The following is a list of common inductive biases in machine learning algorithms.

Types of inductive biases

The following is a list of common inductive biases in machine learning algorithms.

  • Maximum conditional independence: if the hypothesis can be cast in a Bayesian framework, try to maximize conditional independence. This is the bias used in the Naive Bayes classifier.
  • Minimum cross-validation error: when trying to choose among hypotheses, select the hypothesis with the lowest cross-validation error. Although cross-validation may seem to be free of bias, the “no free lunch” theorems show that cross-validation must be biased.
  • Maximum margin: when drawing a boundary between two classes, attempt to maximize the width of the boundary. This is the bias used in Support Vector Machines. The assumption is that distinct classes tend to be separated by wide boundaries.
  • Minimum description length: when forming a hypothesis, attempt to minimize the length of the description of the hypothesis. The assumption is that simpler hypotheses are more likely to be true. See Occam’s razor.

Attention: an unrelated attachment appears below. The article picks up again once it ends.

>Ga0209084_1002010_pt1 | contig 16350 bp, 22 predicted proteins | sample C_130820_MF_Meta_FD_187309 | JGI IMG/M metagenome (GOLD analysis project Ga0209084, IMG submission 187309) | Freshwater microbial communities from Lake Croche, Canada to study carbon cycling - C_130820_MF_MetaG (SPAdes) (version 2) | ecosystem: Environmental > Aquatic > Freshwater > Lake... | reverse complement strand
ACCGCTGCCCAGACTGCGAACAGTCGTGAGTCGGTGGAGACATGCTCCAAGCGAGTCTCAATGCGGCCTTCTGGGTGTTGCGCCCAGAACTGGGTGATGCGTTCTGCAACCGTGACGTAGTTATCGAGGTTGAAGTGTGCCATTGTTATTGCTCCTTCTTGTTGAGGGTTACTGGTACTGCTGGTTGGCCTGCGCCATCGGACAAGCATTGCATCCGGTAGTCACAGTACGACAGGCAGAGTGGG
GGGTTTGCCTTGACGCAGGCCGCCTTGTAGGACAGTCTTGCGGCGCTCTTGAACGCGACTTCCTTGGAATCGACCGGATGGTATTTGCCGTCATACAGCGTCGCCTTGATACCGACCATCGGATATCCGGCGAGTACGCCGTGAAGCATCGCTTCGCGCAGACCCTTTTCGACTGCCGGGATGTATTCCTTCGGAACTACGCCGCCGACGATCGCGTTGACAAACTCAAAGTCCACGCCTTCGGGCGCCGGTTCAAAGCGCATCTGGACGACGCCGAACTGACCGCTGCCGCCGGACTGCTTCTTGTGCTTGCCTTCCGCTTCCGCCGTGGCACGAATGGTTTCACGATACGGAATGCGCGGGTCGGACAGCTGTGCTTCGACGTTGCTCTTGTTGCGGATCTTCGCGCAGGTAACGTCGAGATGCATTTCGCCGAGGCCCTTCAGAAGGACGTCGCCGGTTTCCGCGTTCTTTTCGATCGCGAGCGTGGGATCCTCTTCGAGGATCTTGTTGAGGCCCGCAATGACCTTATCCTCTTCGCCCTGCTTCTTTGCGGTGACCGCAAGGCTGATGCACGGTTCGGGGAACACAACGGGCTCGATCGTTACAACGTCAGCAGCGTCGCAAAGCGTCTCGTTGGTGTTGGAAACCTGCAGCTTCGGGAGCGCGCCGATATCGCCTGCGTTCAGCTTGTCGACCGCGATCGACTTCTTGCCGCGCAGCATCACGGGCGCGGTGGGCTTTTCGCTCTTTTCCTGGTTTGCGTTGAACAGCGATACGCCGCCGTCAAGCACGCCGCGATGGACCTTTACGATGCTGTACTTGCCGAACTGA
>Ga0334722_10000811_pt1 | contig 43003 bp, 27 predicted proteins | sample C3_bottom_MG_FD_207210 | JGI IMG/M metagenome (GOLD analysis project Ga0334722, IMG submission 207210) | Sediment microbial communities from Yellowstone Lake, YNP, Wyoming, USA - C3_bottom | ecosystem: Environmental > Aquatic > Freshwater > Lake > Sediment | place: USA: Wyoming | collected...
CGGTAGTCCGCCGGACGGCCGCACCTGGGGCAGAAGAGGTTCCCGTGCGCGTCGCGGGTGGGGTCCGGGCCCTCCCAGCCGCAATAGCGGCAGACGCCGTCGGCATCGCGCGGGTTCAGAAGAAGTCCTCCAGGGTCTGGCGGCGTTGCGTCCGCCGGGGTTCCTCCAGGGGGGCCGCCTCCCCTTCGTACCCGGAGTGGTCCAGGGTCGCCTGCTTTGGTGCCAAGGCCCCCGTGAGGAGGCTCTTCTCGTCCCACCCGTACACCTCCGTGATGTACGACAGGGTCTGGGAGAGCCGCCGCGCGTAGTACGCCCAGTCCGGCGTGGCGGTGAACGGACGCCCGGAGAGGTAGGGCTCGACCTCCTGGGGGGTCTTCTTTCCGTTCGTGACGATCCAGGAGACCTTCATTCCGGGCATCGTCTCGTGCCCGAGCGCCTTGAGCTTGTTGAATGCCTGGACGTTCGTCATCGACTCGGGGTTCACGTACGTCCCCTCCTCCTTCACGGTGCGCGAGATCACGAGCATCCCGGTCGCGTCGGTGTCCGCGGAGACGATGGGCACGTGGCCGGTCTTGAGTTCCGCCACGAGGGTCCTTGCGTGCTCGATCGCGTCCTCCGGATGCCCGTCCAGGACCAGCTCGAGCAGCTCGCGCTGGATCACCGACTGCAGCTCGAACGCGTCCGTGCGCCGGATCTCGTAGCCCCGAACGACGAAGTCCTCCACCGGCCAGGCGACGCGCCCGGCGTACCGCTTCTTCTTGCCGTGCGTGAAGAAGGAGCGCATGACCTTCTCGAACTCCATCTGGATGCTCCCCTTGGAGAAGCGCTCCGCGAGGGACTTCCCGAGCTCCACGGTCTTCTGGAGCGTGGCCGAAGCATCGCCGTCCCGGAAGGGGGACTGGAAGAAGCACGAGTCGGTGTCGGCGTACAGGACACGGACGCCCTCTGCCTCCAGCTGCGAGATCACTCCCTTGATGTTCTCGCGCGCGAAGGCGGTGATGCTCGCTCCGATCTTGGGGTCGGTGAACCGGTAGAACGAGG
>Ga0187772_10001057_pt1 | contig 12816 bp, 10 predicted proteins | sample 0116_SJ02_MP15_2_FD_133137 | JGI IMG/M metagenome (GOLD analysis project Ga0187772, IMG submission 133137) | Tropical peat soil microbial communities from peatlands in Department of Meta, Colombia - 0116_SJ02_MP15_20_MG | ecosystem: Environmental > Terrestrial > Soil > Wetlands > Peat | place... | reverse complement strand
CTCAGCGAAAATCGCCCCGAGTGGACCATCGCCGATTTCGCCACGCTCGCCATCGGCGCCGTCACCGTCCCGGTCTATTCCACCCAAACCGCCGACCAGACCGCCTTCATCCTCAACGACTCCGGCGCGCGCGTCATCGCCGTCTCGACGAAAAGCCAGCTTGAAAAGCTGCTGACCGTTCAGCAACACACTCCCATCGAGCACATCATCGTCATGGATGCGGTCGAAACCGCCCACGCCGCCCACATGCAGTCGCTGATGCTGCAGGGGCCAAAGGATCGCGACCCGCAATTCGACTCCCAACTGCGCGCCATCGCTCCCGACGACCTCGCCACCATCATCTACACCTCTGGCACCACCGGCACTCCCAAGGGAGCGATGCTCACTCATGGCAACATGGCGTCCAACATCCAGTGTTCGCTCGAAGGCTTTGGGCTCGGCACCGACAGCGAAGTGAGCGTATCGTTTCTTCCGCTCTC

• Minimum features: unless there is good evidence that a feature is useful, it should be deleted. This is the assumption behind feature selection algorithms.
  • Nearest neighbors: assume that most of the cases in a small neighborhood in feature space belong to the same class. Given a case for which the class is unknown, guess that it belongs to the same class as the majority in its immediate neighborhood. This is the bias used in the k-nearest neighbors algorithm. The assumption is that cases that are near each other tend to belong to the same class.

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